Brothers, Sisters and Siblings,
I see the posts. I see the words of hate people scrawl through the comments section, through the tweets and Facebooks status updates. I see the pictures of trans celebrities that get attacked and misgendered. I see the people standing outside of buildings with picket signs. I see the petitions and the calls for boycotts.
I left the Sunday matinee of Fun Home and blinked into the sunlight. We had decided to go spontaneously as the last stop of our whirlwind weekend in the city.
Easter service was exactly as one would expect, uneventful even, for most of those gathered that morning. As I joined my congregation early that day, I was greeted with the traditional “Alleluia! Christ is risen!” and the blast of the organ and choir singing, “Christ the Lord is Risen Today.”
On Sunday I took communion for the first time in more than a year. I hadn’t been avoiding it deliberately, but I realized just how long it had been as I approached the line to receive bread and wine (juice). I’ve heard the phrases “The body of Christ broken for you;” “The blood of Christ shed for you” hundreds of times in my life.
But this time it felt different.
In 2011, National Center for Transgender Equality (NCTE) and the National LGBTQ Task Force released the results of the National Transgender Discrimination Survey (NTDS).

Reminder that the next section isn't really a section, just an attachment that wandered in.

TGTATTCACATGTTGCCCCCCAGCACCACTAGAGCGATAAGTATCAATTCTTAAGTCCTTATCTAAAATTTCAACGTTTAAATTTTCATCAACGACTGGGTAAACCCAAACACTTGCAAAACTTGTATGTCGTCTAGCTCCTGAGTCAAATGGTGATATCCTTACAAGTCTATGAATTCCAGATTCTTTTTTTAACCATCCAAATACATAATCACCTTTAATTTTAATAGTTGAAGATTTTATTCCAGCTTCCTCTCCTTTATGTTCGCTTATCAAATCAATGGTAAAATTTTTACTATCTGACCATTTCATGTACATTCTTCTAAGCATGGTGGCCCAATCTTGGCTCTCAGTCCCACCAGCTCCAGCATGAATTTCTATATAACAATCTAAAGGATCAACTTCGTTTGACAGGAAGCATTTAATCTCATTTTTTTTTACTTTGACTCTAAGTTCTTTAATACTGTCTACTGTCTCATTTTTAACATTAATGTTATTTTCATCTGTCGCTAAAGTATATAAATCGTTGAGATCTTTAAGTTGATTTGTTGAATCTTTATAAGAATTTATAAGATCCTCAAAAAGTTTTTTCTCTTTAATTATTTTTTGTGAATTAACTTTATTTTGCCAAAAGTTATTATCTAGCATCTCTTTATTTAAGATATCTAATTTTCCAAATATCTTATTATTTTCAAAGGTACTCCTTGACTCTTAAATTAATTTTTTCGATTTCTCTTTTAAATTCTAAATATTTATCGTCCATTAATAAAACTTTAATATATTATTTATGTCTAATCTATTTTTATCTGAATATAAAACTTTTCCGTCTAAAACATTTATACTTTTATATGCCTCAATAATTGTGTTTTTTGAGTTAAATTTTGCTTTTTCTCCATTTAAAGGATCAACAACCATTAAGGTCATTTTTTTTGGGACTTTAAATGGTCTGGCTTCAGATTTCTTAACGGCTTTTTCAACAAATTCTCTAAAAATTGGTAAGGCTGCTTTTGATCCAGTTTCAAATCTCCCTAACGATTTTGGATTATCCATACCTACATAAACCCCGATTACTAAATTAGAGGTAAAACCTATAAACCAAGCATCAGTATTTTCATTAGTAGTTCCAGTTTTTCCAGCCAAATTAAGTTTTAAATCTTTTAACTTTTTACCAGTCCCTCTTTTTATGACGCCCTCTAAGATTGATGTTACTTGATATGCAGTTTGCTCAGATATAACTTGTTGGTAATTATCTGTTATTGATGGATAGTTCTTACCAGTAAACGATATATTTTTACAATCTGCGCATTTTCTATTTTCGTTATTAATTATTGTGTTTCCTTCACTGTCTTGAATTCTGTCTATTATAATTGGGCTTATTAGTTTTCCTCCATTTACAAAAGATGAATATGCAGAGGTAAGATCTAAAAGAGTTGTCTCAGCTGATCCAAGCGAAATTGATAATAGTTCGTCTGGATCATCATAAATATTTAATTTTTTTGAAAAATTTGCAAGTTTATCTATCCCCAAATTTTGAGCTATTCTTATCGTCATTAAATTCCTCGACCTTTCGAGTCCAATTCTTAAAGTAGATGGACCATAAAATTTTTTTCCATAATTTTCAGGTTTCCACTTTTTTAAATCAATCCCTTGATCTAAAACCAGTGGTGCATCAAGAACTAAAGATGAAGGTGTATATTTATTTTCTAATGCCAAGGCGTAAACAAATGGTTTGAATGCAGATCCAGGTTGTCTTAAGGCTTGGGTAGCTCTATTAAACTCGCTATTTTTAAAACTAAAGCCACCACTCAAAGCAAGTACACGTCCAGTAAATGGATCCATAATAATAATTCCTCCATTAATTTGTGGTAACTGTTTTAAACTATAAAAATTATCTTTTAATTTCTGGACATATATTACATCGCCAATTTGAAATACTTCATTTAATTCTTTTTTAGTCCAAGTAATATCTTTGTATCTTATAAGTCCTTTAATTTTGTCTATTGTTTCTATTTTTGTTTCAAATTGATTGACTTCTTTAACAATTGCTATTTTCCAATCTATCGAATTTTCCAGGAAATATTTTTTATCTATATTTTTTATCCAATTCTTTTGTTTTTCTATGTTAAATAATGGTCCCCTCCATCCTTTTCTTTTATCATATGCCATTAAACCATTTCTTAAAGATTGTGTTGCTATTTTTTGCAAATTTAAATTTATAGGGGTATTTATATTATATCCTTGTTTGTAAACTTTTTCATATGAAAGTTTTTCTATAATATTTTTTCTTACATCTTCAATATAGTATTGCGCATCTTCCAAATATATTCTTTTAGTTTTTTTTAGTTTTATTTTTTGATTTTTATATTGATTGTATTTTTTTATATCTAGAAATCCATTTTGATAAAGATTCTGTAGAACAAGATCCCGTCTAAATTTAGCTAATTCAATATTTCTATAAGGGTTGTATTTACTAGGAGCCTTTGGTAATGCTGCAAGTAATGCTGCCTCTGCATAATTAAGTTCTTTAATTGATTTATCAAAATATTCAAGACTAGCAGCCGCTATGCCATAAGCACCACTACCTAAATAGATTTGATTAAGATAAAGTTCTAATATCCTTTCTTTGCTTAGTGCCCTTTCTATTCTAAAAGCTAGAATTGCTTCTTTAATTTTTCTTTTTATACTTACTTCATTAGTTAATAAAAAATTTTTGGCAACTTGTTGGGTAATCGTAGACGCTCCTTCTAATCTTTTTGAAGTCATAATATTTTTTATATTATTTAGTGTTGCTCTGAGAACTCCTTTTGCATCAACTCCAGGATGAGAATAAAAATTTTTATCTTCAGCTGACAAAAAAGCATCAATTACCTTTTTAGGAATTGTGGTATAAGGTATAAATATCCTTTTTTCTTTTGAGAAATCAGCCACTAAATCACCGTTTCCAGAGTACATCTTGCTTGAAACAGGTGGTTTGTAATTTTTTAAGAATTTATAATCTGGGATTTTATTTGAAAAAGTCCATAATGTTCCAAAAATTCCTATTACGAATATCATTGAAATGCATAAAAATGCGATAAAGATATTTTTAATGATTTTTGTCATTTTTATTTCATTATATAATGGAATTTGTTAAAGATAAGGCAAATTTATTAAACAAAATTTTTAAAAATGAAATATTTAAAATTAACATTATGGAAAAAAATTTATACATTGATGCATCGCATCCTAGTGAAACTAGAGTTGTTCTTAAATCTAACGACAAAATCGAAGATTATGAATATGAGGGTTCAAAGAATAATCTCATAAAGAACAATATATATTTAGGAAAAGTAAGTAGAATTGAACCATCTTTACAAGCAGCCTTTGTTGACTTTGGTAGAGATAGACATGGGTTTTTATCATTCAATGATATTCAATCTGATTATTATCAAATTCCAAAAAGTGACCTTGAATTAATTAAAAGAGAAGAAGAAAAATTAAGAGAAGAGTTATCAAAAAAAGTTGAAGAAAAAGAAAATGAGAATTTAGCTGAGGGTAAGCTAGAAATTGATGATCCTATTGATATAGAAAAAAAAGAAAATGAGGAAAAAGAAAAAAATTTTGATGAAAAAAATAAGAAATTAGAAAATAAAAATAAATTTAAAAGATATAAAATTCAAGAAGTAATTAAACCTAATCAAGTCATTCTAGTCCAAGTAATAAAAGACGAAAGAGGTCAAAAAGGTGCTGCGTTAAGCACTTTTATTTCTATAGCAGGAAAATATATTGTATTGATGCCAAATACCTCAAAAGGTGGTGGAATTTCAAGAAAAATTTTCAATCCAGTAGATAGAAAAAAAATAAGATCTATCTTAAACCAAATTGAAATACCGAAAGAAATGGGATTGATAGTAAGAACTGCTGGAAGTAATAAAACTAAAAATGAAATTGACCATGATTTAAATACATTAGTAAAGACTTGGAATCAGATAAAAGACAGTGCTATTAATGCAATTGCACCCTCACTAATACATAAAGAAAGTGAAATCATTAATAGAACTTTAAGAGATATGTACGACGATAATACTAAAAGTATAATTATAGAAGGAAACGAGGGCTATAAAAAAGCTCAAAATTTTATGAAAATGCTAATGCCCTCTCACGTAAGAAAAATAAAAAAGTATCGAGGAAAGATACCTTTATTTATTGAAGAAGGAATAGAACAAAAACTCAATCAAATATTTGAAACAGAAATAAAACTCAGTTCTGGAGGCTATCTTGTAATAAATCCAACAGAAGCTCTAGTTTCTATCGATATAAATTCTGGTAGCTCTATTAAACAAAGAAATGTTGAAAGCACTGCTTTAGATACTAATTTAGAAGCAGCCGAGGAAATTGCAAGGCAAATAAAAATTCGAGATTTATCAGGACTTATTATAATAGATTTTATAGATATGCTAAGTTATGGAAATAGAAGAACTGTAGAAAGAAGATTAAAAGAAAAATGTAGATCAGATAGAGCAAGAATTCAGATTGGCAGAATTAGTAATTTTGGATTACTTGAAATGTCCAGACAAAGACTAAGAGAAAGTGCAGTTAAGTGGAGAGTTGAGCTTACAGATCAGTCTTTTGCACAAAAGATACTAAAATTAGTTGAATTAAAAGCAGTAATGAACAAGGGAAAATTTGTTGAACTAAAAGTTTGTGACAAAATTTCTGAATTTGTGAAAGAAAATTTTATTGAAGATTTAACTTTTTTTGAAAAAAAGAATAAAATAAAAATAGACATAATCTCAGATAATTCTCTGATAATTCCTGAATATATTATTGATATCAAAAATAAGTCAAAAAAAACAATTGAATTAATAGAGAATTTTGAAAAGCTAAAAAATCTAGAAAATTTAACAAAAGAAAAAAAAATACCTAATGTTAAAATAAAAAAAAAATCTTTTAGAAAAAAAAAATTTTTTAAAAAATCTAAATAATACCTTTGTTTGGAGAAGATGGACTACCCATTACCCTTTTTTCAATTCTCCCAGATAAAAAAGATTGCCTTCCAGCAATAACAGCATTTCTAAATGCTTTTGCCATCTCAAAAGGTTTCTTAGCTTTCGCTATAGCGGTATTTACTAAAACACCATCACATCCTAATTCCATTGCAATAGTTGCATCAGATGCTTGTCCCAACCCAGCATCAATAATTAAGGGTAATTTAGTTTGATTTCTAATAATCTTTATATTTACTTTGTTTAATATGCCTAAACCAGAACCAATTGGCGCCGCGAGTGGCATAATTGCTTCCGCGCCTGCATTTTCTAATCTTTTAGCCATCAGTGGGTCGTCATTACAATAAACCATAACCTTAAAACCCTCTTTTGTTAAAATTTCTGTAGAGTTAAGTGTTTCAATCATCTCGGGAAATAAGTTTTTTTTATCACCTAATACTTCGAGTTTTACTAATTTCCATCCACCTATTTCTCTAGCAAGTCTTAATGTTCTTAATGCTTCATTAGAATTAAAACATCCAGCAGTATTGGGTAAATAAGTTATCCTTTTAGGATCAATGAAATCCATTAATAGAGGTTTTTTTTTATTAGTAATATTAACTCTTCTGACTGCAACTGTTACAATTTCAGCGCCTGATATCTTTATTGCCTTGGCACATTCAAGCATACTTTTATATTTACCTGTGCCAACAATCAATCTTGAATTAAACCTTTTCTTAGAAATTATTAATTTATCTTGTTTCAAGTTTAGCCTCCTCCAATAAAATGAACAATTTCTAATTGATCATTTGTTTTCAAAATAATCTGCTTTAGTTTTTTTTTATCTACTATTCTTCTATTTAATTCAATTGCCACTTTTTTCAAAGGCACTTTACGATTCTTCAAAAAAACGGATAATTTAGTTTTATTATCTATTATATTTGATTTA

I grew up learning about a God who was a “He.” Sporting a white beard and positively owning that throne in the sky, this was a God who threw lightning bolts when you strayed from the path of righteousness.
When I got to college, I took a necessary break from believing in God.
My feelings about “allies” to the transgender community are complicated. Sometimes this "ally" concept seems really powerful to me, and other times, it just seems like another shallow label.
Sometimes the way we talk about "allies" feels insightful and important. Sometimes our language feels rigid and inadequate.
Back in the middle school years, I used to worry that I didn’t look or act like everyone else. I spent a ton of time in front of the mirror trying to learn to change my face with makeup, and even though my personality didn’t suit it, I spent lots of my parent’s money on the clothes that were trendy at the time. When these attempts to blend in didn’t work, I got pretty upset sometimes.
Rev. Mykal Slack, recently featured on Believe Out Loud, is a trans-identified clergy person who describes himself as a "Bridge Builder, Worship Leader and Diversity Trainer." I sat down with Rev.